The paper is a critique of the widespread conception of logic as a neutral arbiter between metaphysical theories, one that makes no `substantive’ claims of its own (David Kaplan and John Etchemendy are two recent examples). A familiar observation is that virtually every putatively fundamental principle of logic has been challenged over the last century on broadly metaphysical grounds (however mistaken), with a consequent proliferation of alternative logics. However, this apparent contentiousness of logic is often treated as though it were (...)
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  18. Timothy Williamson (2013). Modal Logic as Metaphysics. Oup Oxford.
    Timothy Williamson gives an original and provocative treatment of deep metaphysical questions about existence, contingency, and change, using the latest resources of quantified modal logic. Contrary to the widespread assumption that logic and metaphysics are disjoint, he argues that modal logic provides a structural core for metaphysics.
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  19. Timothy Williamson (2013). Response to Cohen, Comesaña, Goodman, Nagel, and Weatherson on Gettier Cases in Epistemic Logic. Inquiry 56 (1):77-96.
    The five commentators on my paper ‘Gettier Cases in Epistemic Logic’ (GCEL) demonstrate how fruitful the topic can be. Especially in Brian Weatherson's contribution, and to some extent in those of Jennifer Nagel and Jeremy Goodman, much of the material constitutes valuable development and refinement of ideas in GCEL, rather than criticism. In response, I draw some threads together, and answer objections, mainly those in the papers by Stewart Cohen and Juan Comesaña and by Goodman.
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  20. Timothy Williamson (2013). Replies to Trobok, Smokrović, and Miščević on the Philosophy of Philosophy. Croatian Journal of Philosophy 13 (1):49-64.
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  21. Timothy Williamson (2013). 3 The Unclarity of Naturalism. In Matthew C. Haug (ed.), Philosophical Methodology: The Armchair or the Laboratory? Routledge. 36.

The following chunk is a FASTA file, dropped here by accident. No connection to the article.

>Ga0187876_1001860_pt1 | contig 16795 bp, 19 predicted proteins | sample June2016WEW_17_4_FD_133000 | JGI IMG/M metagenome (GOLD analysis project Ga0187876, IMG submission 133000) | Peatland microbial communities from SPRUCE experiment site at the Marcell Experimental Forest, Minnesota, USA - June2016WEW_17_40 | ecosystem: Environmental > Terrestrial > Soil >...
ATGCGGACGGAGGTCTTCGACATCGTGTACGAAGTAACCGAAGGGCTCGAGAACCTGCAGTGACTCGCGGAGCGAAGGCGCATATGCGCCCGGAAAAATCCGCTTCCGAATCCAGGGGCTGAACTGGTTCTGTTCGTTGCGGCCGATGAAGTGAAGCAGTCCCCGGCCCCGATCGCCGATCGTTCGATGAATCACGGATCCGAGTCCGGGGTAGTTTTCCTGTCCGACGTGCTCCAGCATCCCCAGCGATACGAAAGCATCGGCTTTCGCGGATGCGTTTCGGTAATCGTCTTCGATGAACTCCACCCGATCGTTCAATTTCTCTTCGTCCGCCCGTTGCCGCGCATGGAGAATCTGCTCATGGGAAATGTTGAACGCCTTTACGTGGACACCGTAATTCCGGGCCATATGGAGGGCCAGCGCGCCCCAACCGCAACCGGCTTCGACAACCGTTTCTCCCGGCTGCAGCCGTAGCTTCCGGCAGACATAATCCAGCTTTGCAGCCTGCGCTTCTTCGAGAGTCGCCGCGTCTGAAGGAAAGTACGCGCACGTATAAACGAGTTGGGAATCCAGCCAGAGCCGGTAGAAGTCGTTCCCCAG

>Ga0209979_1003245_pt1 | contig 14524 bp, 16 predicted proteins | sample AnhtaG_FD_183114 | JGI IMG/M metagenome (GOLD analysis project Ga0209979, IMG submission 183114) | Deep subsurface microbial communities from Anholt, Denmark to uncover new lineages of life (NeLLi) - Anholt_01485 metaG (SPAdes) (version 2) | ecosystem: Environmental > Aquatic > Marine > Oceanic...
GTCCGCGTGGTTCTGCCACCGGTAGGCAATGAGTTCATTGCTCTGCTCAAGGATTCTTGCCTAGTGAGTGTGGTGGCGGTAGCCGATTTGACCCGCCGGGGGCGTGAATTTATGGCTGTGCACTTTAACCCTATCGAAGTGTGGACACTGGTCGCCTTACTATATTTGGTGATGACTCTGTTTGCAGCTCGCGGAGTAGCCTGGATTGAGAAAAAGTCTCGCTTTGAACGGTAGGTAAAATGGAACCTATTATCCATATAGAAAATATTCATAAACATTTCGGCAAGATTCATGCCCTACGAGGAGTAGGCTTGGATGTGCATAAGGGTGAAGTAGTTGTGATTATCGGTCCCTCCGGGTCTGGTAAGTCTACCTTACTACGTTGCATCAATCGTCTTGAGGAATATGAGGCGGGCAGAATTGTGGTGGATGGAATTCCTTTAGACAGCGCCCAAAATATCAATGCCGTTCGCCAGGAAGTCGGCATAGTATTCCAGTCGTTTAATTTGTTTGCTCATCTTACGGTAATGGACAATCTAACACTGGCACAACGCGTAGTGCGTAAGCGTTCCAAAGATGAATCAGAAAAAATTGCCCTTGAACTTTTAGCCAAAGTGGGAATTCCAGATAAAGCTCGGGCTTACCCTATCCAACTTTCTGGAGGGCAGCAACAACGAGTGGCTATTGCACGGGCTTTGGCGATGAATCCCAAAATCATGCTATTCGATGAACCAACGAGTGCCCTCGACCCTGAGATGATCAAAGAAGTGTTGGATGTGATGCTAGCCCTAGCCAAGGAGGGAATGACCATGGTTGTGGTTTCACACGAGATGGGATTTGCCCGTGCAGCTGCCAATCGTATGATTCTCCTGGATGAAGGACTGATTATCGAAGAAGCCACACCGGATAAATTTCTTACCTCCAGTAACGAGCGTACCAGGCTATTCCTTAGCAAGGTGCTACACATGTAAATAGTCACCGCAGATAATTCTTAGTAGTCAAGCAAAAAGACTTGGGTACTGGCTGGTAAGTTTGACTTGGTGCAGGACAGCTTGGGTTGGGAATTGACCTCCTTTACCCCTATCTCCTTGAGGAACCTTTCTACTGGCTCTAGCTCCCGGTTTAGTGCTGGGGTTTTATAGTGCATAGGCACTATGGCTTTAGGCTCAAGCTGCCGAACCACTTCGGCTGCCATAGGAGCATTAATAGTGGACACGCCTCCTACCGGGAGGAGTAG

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  22. Timothy Williamson (2013). Wittgenstein's Metaphilosophy – By Paul Horwich. [REVIEW] European Journal of Philosophy 21 (S2):e7-e10.
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  23. Timothy Williamson (2012). Boghossian and Casalegno on Understanding and Inference. Dialectica 66 (2):237-247.
    In response to Paul Boghossian's objections in ‘Inferentialism and the epistemology of logic’, this paper defends counterexamples offered by Paolo Casalegno and the author to an inferentialist account of what it is to understand a logical constant, on which Boghossian had relied in his explanation of our entitlement to reason according to basic logical principles. The importance for understanding is stressed of non-inferential aspects of the use of logical constants. Boghossian's criteria for individuating concepts are also queried.
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  24. Timothy Williamson (2012). Wright and Casalegno on Meaning and Assertibility. Dialectica 66 (2):267-271.
    In Crispin Wright's ‘Meaning and Assertibility’, the main point of disagreement with Paolo Casalegno's critique of verificationist semantics in ‘The Problem of Non-conclusiveness’ concerns Wright's diagnosis of one of Casalegno's arguments as depending on an over-estimation of the proper explanatory task of a semantic theory. The present note argues that there is no such dependence.
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  25. Timothy Williamson (2011). Improbable Knowing. In T. Dougherty (ed.), Evidentialism and its Discontents. Oxford University Press.
    Can we turn the screw on counter-examples to the KK principle (that if one knows that P, one knows that one knows that P)? The idea is to construct cases in which one knows that P, but the epistemic status for one of the proposition that one knows that P is much worse than just one’s not knowing it. Of course, since knowledge is factive, there can’t be cases in which one knows that P and knows that one doesn’t know (...)
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  26. Timothy Williamson (2011). Philosophical Expertise and the Burden of Proof. Metaphilosophy 42 (3):215-229.
    Abstract: Some proponents of “experimental philosophy” criticize philosophers' use of thought experiments on the basis of evidence that the verdicts vary with truth-independent factors. However, their data concern the verdicts of philosophically untrained subjects. According to the expertise defence, what matters are the verdicts of trained philosophers, who are more likely to pay careful attention to the details of the scenario and track their relevance. In a recent article, Jonathan M. Weinberg and others reply to the expertise defence that there (...)
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  27. Timothy Williamson (2011). Précis of The Philosophy of Philosophy. [REVIEW] Philosophy and Phenomenological Research 82 (2):470-471.
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  28. Timothy Williamson (2011). Reply to Boghossian. [REVIEW] Philosophy and Phenomenological Research 82 (2):498-506.
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  29. Timothy Williamson (2011). Reply to Horwich. [REVIEW] Philosophy and Phenomenological Research 82 (2):534-542.